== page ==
The Tigers are set on one wing, with the recent re-signing of David Nofoaluma. The other wing though, remains vacant. Moses Suli could fill that spot, though he projects as a long-term centre. Kevin Naiqama is off contract, as is utility Jordan Rankin.
Daniel Tupou, Roosters: Most expect Tupou to re-sign with the Roosters in the coming weeks, though with the recent addition of James Tedesco to their roster, it’s conceivable that they may not be able to afford him. A tall, Test-calibre winger, Tupou is a great finisher and is excellent under the high-ball, which may come in very handy if they no longer make line breaks with the frequency that they’re used to.
Kyle Feldt, Cowboys: Another excellent finisher, Feldt comes from a team with a winning culture, and would give the Tigers a noted try-scorer on both flanks.
Michael Gordon, Roosters: If Tupou were to be re-signed, Gordon would almost certainly be cut loose. Though he’s known these days primarily as a fullback, he made his name as a winger at Penrith, and was an exceptionally good defensive one at that. Would give added roster flexibility, and goal-kicking as well.
Kevin Naiqama, Tigers: Though we think they can do a lot better than Naiqama as a first-choice NRL outside back, he’d likely come cheap, is familiar with the team, and can fill-in at wing or centre. Would provide excellent depth.
Other viable options: Bryson Goodwin, Brendan Elliott, Kalifa Fai Fai Loa, Alex Johnston, Jason Nightingale, Jorge Taufua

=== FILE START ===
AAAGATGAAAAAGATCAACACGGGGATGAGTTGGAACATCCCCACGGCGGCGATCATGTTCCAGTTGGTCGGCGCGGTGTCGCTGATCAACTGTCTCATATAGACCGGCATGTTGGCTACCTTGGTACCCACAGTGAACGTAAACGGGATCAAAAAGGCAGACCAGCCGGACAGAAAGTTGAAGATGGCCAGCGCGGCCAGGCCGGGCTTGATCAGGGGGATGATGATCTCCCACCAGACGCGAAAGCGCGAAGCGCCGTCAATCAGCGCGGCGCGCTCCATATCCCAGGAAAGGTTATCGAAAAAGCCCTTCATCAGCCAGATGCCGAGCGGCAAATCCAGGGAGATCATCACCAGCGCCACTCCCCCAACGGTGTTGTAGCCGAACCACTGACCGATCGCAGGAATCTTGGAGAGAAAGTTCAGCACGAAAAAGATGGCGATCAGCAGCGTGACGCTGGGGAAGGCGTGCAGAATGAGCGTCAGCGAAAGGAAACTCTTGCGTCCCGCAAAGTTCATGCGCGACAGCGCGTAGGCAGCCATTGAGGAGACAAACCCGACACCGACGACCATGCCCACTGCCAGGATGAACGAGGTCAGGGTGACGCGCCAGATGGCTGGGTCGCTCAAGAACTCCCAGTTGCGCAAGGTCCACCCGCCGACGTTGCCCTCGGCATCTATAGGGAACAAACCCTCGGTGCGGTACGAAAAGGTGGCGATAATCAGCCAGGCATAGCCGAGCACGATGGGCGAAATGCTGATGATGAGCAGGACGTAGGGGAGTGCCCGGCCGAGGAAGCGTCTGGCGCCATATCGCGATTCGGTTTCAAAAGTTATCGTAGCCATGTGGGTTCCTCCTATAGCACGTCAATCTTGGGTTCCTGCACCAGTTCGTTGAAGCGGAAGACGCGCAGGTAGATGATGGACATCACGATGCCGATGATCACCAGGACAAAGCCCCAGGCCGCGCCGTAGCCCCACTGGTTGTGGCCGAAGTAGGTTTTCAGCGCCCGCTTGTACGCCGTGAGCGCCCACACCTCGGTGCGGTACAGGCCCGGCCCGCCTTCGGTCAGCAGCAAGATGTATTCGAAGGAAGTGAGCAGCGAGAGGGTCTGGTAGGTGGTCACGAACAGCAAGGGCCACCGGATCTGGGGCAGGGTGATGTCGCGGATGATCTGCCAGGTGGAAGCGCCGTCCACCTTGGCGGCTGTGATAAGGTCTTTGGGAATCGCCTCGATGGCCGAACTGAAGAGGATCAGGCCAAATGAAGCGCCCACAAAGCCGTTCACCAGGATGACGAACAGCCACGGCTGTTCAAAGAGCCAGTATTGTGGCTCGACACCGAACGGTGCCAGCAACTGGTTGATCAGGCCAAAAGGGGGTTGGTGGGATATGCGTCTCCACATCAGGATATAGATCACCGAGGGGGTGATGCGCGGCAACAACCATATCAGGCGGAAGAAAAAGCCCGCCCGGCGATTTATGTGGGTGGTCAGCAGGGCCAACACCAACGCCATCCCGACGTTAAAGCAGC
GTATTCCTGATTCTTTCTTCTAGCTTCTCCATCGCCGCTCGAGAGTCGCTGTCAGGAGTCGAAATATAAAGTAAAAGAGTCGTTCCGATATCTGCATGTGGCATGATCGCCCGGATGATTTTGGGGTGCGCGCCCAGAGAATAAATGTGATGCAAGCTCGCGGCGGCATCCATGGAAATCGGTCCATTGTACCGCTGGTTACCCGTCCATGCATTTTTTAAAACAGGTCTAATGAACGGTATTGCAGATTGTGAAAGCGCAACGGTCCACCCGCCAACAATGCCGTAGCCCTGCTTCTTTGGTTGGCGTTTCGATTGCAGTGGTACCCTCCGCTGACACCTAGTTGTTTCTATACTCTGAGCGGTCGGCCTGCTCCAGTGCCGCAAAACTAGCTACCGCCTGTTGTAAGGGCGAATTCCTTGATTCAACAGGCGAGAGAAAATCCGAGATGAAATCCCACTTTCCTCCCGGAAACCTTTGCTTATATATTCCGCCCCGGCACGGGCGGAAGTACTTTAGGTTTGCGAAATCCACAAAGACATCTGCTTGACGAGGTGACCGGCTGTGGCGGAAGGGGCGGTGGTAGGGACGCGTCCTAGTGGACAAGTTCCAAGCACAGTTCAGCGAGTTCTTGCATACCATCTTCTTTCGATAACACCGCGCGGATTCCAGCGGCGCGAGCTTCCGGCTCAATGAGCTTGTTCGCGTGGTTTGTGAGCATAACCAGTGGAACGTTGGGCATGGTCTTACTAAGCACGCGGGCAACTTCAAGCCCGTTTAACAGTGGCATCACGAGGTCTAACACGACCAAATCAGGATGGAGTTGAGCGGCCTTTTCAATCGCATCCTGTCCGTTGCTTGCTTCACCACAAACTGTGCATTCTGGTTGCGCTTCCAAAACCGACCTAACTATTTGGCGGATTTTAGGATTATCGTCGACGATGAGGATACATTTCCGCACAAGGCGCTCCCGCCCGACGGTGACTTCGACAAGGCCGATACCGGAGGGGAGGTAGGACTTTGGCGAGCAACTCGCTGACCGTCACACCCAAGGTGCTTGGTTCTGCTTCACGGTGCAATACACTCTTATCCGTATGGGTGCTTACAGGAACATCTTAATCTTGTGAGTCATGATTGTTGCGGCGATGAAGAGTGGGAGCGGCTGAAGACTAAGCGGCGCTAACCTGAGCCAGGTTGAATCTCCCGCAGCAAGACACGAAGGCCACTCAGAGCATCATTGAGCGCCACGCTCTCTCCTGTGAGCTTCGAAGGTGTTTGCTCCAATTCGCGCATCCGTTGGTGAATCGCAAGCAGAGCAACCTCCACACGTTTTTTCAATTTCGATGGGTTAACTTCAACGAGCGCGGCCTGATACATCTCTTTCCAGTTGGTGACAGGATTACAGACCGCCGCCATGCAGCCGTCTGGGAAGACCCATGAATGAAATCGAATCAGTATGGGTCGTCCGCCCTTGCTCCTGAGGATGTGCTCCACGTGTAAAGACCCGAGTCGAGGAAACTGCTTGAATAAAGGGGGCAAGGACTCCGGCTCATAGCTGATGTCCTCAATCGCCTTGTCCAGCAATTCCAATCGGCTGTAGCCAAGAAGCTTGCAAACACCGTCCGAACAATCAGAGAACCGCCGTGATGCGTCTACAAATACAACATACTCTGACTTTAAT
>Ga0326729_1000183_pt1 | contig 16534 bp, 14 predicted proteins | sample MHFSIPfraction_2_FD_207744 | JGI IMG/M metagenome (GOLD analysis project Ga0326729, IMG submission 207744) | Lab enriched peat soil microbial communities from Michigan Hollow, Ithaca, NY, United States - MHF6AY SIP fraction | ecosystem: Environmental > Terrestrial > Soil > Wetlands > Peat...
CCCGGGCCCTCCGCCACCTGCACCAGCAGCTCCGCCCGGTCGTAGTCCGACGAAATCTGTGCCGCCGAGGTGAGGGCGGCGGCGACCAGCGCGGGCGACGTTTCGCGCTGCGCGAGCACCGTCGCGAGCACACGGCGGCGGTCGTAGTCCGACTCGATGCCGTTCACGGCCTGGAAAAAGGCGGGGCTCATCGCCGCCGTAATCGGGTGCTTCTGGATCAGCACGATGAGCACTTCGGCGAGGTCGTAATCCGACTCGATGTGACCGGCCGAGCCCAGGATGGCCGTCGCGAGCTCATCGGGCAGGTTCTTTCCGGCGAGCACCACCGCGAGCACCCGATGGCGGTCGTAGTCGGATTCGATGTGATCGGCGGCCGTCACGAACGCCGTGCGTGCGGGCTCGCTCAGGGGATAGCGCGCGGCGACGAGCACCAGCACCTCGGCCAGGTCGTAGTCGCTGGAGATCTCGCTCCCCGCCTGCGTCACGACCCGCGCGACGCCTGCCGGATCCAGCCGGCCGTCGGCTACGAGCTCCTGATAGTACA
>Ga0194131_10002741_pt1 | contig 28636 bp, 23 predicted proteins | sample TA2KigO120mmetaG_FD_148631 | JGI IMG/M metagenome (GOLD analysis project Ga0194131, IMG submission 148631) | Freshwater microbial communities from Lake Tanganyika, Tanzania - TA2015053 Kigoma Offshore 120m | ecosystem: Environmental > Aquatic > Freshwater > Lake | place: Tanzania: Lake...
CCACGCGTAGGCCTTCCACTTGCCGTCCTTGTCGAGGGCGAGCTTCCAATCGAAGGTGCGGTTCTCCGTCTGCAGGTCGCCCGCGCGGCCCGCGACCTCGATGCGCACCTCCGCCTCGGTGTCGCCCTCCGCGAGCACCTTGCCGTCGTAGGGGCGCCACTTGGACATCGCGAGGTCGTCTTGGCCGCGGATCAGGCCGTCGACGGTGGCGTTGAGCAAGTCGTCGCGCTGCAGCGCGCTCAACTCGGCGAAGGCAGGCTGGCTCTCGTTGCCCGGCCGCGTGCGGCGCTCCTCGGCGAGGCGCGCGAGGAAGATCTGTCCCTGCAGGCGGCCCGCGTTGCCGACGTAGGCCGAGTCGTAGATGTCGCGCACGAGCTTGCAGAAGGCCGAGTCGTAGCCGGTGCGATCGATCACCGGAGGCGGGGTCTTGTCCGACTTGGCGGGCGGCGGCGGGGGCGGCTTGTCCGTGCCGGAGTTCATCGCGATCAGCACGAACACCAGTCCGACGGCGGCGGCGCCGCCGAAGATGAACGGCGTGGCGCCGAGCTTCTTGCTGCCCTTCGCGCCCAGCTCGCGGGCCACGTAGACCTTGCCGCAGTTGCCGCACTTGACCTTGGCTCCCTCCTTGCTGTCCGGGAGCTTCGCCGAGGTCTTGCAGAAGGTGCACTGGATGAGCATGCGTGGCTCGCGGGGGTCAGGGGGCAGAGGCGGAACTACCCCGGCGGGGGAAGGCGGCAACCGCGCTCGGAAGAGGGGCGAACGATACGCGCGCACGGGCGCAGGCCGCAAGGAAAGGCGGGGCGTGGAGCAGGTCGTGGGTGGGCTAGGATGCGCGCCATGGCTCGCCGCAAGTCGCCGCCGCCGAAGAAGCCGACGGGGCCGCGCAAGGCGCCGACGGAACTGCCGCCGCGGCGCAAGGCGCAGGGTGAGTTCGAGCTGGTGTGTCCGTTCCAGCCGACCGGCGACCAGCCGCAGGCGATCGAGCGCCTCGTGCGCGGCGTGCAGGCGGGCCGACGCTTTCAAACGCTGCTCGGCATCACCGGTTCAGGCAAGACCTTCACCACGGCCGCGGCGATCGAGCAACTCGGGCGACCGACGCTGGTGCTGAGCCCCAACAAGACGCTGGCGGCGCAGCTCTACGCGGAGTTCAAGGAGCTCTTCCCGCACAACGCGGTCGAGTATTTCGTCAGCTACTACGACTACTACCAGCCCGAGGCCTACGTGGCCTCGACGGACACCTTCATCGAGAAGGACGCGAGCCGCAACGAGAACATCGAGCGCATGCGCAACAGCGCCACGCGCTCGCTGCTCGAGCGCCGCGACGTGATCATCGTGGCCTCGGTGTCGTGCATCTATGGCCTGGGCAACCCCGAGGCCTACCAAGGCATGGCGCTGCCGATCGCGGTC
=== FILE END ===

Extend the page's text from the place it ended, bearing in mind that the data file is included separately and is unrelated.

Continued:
The Tigers have future superstar Moses Suli under contract, and they’ll be expected to persist with him through his development due to his unquestioned potential. Whether that comes at centre or wing for the time being though, remains to be seen. Jamal Idris is off-contract, but at his best is one of the league’s top defensive centres, and has played some of his best football under new Tigers coach Ivan Cleary. If they re-sign Idris, centre is the least of their concerns.
Jamal Idris, Tigers: As mentioned, Idris is an excellent fit if he remains at the Tigers. He provides an extra forward when required, and defends the edges very well.
Will Chambers, Storm: Another excellent defensive centre, Chambers has been in outstanding touch so far in 2017. With the loss of Cronk in Melbourne and a shortage of established halves with which to replace him, they should comfortably be able to afford to keep Chambers though.
Will Hopoate, Bulldogs: Hot garbage as a fullback, Hopoate remains an excellent centre, and is a sound defender. Should be available as the Bulldogs look to re-jig their attack.